Udta Punjab (Punjab Flying High) is not an easy film to watch. It will make you squirm in your seat as you follow the bold, expletive-ridden narrative that charts the bleak goings-on in a state slowly being swallowed whole by a severe drug problem.
This is a Punjab that is far removed from the lush fields depicted in regular Bollywood movies, where lovers meet and sing songs. Its people are nothing like the happy, good-humoured men and women we’ve come to expect from popular cinema. In Abhishek Chaubey’s Punjab, drug deliveries are made in the fields in the dead of the night, the police turn a blind eye to the growing menace, and a whole generation is in peril due to unchecked substance abuse and addiction. This grim Punjab will not make you want to break into bhangra, it’ll make you want to go out and fight for better governance, which explains why its controversial release, just as the state gears up for elections early next year, is a worrisome matter for the state’s current government.
The film follows the lives of four people caught up in the various threads of narco-politics — drug-addled rock star Tommy Singh (Shahid Kapoor), a Bihari field worker (Alia Bhatt), police officer Sartaj Singh (Diljit Dosanjh) and doctor Preet Sahni (Kareena Kapoor Khan).
Tommy is a young singing sensation with a massive fan following, a huge ego and an equally big drug problem that is rapidly destroying his creativity. He hasn’t been able to record a decent track in a long time and the fear of being “over” is driving him deeper into the arms of drug abuse. Bhatt plays an unnamed, impoverished field worker from Bihar who escapes to Punjab in search of a better life and chances upon a heroin delivery. She thinks it’s going to be her ticket out of poverty, but things go awry and she ends up getting raped and in captivity. Sartaj is a police officer who is happy to toe his seniors’ line and routinely allows safe passage to truck-fulls of drugs, until the day he sees his own little brother writhing in hospital after a near-fatal overdose. Preet is a young doctor who is trying her hardest to save the youth of Punjab.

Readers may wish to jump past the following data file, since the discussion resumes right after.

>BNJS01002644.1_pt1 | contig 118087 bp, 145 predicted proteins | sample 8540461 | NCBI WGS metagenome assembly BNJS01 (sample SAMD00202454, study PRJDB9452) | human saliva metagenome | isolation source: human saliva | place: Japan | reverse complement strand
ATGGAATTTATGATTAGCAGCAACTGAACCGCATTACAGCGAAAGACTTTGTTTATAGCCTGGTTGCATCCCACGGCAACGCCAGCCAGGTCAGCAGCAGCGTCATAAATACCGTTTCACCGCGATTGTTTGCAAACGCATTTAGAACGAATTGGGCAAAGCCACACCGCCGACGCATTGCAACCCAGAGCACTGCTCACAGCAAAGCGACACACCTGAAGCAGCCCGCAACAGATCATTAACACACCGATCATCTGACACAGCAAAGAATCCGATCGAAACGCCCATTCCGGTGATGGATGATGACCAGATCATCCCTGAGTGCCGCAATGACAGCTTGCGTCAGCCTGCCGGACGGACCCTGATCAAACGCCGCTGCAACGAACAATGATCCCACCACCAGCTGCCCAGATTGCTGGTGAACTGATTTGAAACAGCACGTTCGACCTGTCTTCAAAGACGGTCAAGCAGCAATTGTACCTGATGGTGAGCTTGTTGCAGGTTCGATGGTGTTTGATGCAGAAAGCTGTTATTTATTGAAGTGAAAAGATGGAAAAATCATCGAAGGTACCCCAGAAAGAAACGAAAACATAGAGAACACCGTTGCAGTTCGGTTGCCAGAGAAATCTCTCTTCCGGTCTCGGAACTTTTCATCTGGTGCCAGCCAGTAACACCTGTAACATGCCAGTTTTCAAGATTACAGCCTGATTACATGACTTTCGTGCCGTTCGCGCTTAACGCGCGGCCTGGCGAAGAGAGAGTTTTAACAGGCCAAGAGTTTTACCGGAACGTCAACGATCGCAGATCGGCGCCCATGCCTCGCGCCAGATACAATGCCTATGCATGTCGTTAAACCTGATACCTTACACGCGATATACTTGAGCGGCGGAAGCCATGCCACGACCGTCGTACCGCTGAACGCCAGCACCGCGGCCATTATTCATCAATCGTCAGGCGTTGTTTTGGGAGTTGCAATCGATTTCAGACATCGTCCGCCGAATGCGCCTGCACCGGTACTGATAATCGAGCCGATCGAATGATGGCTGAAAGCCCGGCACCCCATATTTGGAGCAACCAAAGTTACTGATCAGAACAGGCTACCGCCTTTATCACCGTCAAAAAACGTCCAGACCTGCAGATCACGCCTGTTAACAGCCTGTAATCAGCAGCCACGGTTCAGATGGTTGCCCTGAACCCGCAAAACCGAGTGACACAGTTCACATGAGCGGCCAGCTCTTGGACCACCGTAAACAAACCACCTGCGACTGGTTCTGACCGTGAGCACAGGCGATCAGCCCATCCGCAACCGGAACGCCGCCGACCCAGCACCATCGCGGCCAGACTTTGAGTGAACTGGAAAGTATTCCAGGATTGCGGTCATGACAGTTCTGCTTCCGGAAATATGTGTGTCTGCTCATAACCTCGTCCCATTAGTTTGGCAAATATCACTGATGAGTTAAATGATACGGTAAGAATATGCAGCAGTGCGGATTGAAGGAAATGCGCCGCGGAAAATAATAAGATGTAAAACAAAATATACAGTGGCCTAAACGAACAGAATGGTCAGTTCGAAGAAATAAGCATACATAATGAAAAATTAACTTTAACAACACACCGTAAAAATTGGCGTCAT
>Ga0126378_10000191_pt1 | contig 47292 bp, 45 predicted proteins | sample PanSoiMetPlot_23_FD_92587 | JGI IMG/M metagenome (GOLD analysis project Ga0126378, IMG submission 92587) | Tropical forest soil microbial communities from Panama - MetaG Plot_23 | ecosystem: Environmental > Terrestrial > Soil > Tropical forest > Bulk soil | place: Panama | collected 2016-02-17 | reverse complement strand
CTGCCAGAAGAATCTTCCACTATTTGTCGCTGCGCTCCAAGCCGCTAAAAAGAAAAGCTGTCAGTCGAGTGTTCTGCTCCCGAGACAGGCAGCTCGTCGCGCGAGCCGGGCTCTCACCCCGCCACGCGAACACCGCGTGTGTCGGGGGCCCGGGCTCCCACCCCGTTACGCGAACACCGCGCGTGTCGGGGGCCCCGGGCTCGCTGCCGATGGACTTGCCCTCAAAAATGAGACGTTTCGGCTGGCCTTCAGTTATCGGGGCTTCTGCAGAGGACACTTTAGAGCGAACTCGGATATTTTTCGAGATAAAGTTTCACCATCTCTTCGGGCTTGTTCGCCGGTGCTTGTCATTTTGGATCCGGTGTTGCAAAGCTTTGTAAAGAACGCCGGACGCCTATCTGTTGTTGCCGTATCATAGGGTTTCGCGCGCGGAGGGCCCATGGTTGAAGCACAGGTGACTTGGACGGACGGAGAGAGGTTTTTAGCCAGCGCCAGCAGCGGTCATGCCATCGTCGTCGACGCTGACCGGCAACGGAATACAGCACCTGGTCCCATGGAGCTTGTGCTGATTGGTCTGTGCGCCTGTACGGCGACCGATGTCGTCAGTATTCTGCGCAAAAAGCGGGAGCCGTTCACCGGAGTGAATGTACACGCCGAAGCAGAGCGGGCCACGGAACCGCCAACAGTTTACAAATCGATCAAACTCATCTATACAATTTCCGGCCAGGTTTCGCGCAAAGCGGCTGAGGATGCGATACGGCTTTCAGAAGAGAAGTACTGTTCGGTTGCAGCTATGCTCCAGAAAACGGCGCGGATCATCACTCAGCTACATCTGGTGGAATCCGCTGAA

It’s the cast that makes Udta Punjab what it is. While the narrative is jarring and choppy is some places, the lead actors more than make up for it. Kapoor’s portrayal of a volatile and always-high rock star is spot on. Punjabi star Dosanjh charms you with his innocence even while he stands at the centre of the corruption, simply because he really doesn’t know any better. Kapoor Khan’s earnest and principled Preet leaves you frustrated for more of her underwritten character. But it is Bhatt who truly steals the show with her chilling portrayal of a young woman caught in the wrong place at the wrong time. Her Bihari accent is flawless, and the scene where she screams out the terrible story of her life at a whining Tommy will give you goose bumps.
In the end, the high point of Udta Punjab is that it offers a hard-hitting, much-needed reality check that leaves you feeling incredibly low. Watch it, because it probably is the most important film to come out of Bollywood this year.